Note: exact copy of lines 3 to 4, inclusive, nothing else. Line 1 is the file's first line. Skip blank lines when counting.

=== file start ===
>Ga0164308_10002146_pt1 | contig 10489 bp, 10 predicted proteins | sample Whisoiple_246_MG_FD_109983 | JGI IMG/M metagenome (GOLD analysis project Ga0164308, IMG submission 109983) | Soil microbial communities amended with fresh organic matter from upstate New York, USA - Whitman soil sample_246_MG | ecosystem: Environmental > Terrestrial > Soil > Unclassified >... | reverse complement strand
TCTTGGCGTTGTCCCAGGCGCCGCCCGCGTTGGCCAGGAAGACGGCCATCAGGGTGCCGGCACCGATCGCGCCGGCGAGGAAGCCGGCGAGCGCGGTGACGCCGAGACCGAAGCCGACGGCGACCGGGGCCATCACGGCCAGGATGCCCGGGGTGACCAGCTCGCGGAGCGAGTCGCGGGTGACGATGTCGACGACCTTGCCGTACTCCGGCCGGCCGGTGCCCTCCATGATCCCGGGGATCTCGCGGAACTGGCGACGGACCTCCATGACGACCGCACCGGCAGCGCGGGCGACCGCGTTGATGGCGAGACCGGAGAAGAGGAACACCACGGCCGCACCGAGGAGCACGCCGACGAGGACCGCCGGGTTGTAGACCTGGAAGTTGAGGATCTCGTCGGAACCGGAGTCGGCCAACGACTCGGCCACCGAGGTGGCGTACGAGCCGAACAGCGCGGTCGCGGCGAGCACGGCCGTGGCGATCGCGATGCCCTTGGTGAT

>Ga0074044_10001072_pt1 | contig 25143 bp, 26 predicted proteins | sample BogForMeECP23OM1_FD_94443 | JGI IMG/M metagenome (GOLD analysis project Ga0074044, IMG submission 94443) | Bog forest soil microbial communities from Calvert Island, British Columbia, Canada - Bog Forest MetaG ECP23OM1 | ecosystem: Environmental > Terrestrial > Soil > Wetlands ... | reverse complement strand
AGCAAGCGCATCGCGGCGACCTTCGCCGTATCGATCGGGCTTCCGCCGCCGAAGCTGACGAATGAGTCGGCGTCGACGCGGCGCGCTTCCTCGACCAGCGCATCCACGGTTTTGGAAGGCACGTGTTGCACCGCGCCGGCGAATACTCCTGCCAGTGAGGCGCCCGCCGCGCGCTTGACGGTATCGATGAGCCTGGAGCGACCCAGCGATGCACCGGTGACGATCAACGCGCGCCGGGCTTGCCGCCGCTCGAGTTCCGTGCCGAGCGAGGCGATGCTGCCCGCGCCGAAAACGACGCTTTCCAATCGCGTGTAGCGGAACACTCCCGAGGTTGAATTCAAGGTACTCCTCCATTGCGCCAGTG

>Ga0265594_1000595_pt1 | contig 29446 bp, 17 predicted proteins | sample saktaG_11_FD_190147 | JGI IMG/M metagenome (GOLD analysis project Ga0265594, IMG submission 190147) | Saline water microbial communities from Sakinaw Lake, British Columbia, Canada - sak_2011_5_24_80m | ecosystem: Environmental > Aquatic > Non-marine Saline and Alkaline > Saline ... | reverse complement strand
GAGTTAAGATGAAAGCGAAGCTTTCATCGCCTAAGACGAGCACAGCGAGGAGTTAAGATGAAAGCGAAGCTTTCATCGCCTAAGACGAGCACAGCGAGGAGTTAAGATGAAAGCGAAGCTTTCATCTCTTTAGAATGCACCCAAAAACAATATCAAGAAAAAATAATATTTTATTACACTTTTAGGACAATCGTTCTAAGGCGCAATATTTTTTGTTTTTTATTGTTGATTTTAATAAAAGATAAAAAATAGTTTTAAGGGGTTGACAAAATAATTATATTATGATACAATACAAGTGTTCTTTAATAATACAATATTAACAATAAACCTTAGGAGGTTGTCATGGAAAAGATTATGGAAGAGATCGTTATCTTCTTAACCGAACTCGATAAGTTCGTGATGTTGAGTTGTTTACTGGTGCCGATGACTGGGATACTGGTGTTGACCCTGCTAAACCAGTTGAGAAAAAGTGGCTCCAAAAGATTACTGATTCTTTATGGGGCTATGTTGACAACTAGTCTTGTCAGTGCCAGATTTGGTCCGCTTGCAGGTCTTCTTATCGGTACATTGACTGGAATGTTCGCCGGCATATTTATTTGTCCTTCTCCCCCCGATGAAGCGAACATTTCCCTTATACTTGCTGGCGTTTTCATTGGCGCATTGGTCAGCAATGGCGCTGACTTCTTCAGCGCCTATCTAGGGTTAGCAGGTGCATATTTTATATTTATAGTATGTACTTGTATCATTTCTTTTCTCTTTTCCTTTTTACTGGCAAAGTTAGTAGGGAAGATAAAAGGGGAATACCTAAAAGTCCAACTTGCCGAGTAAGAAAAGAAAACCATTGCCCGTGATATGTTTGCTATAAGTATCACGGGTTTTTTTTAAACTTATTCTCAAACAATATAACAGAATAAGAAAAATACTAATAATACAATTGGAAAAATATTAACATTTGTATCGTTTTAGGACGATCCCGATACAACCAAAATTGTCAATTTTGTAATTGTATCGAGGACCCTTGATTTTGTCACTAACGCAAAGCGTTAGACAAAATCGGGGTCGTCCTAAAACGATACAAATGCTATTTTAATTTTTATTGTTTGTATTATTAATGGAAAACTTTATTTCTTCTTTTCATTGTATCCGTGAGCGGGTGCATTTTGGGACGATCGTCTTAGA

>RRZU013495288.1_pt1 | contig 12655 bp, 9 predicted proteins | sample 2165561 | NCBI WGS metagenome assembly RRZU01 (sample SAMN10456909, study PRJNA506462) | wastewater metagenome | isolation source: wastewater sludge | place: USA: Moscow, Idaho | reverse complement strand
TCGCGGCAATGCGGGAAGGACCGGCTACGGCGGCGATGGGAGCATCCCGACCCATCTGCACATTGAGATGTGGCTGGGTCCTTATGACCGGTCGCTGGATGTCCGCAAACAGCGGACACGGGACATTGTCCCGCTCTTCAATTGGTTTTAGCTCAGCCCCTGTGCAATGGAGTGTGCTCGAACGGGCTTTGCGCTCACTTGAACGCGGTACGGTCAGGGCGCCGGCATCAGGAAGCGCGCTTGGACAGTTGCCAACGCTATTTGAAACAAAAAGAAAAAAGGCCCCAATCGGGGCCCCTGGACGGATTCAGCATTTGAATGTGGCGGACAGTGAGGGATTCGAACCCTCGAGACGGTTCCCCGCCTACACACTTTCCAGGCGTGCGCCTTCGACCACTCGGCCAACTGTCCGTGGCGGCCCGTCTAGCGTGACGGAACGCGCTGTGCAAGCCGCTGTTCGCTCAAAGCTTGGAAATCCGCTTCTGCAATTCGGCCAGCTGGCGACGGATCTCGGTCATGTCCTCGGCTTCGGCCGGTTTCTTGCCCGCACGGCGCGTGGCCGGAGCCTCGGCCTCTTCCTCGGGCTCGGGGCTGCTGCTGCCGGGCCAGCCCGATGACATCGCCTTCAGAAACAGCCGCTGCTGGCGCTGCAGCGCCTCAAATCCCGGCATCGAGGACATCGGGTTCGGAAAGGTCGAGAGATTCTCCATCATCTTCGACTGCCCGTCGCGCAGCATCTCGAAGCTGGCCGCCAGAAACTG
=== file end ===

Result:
>Ga0074044_10001072_pt1 | contig 25143 bp, 26 predicted proteins | sample BogForMeECP23OM1_FD_94443 | JGI IMG/M metagenome (GOLD analysis project Ga0074044, IMG submission 94443) | Bog forest soil microbial communities from Calvert Island, British Columbia, Canada - Bog Forest MetaG ECP23OM1 | ecosystem: Environmental > Terrestrial > Soil > Wetlands ... | reverse complement strand
AGCAAGCGCATCGCGGCGACCTTCGCCGTATCGATCGGGCTTCCGCCGCCGAAGCTGACGAATGAGTCGGCGTCGACGCGGCGCGCTTCCTCGACCAGCGCATCCACGGTTTTGGAAGGCACGTGTTGCACCGCGCCGGCGAATACTCCTGCCAGTGAGGCGCCCGCCGCGCGCTTGACGGTATCGATGAGCCTGGAGCGACCCAGCGATGCACCGGTGACGATCAACGCGCGCCGGGCTTGCCGCCGCTCGAGTTCCGTGCCGAGCGAGGCGATGCTGCCCGCGCCGAAAACGACGCTTTCCAATCGCGTGTAGCGGAACACTCCCGAGGTTGAATTCAAGGTACTCCTCCATTGCGCCAGTG